A Reckoning

If a movie is called slow, it typically means that it drags, at least in a few places. Maybe certain scenes are extraneous, or a joke goes on for too long. However, this does not mean that all films which don’t swiftly jump around are boring. The term ‘deliberately placed’ is often utilized in place of the word slow to get the difference across.

Mary O’Malley (June Dietrich) discovers that her husband is dead; murdered by Marrow (Kevin Makely), a deranged serial killer who delights in taking lives. Her neighbor Diana (Meg Foster) gives her a horse, a gun, and food so Mary can search for the man responsible and get her revenge. On her travels, Mary meets Mr. Barley (Kevin Crow), a kindly store clerk that gives her a warm bed and more supplies. However, she runs afoul of Jebediah (Todd A. Robinson), a singularly minded bounty hunter, who doesn’t take kindly to competition.

“Her neighbor gives her a horse, a gun, and food so Mary can search for the man responsible and get her revenge.”

For the western A Reckoning, without spoiling anything, that is the entire plot. Given the straightforward story, the film could just as easily be half an hour, or an hour and a half. It is the latter, and that is because, as with so many other stories, it is how it arrives at the end that is so gratifying.

After her first day of riding, Mary stops and shares a fire with a couple of other travelers. This is when she first catches sight of Jebediah. She follows him, not because she mistakes Jebediah for Marrow, but because he might lead Mary closer to her prey. It is a small thing, but she shows her intelligence and determination in a natural way. It also fleshes out the wild west timeframe A Reckoning takes place in, allowing it to feel vastly realistic.

Writer-director Justin Lee allows the realities of living in that period to unfold naturally. The beauty of the trails Mary travels is matched only by their immensity. Mary stops to eat and drink, and the isolation she is experiencing is beautifully realized thanks to the cinematography. Adding to the tension as well as the haunting score by Jared Forman.

“…allows the realities of living in that period to unfold naturally.”

Less impressive is Jebediah. His quick temper and shoot first attitude does not make a ton of sense. Since he is not the killer, his scenes only take away from the real story- Mary finding Marrow. They also ring false dramatic tension which makes all of his sequences feel hollow.

Dietrich is good, even if it takes her a few scenes to seem really comfortable in the role. Makely as the killer gives a spirited, engaging performance. Lance Henriksen is in the film for a brief time, and he is as charismatic as ever. Kevin Crow provides a refreshingly nice presence to the harsh journey, and he projects that sweetness well.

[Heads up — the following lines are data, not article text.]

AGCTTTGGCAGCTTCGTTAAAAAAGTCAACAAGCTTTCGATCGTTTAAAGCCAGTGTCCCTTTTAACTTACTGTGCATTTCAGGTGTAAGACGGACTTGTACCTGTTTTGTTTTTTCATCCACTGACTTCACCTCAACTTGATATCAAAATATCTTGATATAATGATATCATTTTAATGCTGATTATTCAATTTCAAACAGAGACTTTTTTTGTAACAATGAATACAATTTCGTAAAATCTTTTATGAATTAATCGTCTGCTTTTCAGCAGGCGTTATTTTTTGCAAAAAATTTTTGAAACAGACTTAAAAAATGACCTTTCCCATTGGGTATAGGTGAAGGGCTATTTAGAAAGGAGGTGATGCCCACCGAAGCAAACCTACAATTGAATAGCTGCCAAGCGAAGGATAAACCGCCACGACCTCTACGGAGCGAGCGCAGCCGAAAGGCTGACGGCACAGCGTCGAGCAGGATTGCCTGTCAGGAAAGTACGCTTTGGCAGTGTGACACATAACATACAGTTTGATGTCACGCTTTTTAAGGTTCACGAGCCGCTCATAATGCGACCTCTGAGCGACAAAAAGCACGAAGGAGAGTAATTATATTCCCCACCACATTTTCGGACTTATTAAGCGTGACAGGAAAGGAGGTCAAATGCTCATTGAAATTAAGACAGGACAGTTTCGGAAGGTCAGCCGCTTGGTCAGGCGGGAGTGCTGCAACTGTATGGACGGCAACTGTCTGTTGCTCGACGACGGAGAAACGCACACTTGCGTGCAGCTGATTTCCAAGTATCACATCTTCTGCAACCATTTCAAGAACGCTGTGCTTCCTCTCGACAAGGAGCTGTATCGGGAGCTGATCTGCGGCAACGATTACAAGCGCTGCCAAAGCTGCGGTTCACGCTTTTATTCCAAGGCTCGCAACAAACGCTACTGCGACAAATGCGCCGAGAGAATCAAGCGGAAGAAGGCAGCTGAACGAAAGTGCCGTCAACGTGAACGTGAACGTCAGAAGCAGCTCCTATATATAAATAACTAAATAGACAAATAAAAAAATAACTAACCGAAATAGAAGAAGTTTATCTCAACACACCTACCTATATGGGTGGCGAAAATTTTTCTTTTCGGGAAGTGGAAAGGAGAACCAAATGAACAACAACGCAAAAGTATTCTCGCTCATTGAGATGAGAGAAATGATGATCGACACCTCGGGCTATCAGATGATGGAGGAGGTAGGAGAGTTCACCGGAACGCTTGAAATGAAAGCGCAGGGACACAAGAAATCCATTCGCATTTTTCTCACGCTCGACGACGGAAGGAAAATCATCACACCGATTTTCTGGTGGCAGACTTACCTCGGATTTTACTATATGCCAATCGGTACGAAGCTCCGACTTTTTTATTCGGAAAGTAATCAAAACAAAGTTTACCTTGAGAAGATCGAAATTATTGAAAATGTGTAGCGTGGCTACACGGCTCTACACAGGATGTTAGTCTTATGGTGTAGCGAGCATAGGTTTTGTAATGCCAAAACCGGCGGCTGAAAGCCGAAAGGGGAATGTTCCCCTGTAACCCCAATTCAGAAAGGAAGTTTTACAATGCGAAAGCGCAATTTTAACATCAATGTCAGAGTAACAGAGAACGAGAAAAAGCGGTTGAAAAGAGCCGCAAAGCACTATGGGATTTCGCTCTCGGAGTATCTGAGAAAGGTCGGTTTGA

A Reckoning takes its time but is well worth the watch. A few minor issues prevent from being a masterpiece, but thanks to excellent directing, it is a hypnotizing viewing experience.

A Reckoning (2018) Directed by Justin Lee. Written by Justin Lee. Starring June Dietrich, Lance Henriksen, Kevin Crow, Kevin Makley, Todd A. Robinson, Meg Foster.

7.5 Gummi Bears (out of 10)

7 responses to “A Reckoning

  1. Are you out of your mind! This movie could win an academy award for the worst acting, directing and scrip ever. It’s worse than terrible.

  2. While it was slow. It did build albeit slowly to a descent end. I just have one question that makes no sense in the story at all. After she killed the asshole bounty Hunter. Why didn’t she go get her horse back or take his guns or his horse and supplies for that matter. They had to be close. Makes no sense that in those conditions she would just keep walking . . The writer wasn’t very bright in my opinion.

  3. Hmm… Derivative much? See ‘The Stolen’, released in 2017… “The story of a woman who must find her kidnapped [baby] son [after her husband is murdered], navigating a world she s doesn’t know, on the edge of danger with every heartbeat.” But swap out Oregon in the 1870s for New Zealand in the 1860s, and throw in a LOT more action & a better storyline. Similar windswept beach scenes & tag lines too…
    The Stolen: She’s Coming For You
    A Reckoning: Revenge Is Coming
    It seems Justin Lee maybe watched The Stolen before he wrote this, but it certainly wasn’t an improvement on the NZ version!

  4. Agree. I’m going to do my write up on the film soon and I thought it was really solid without being a masterpiece. Some of these comments are
    mind boggling. I’ve never got my head around the things people see (or don’t see) as is often the case. This is a professionally made film with great cinematography, crystal clear audio, and a great score. Those three things alone could never have it seen as “terrible” and if you’re calling a product
    like this terrible you ought not to be allowed to watch another film because you clearly know nothing about the process.

  5. The movie sucked. No plot, no imagination, bad acting, no character development and far from realistic. Nice nature scenes do not make a movie. Don’t waste your time on this one.

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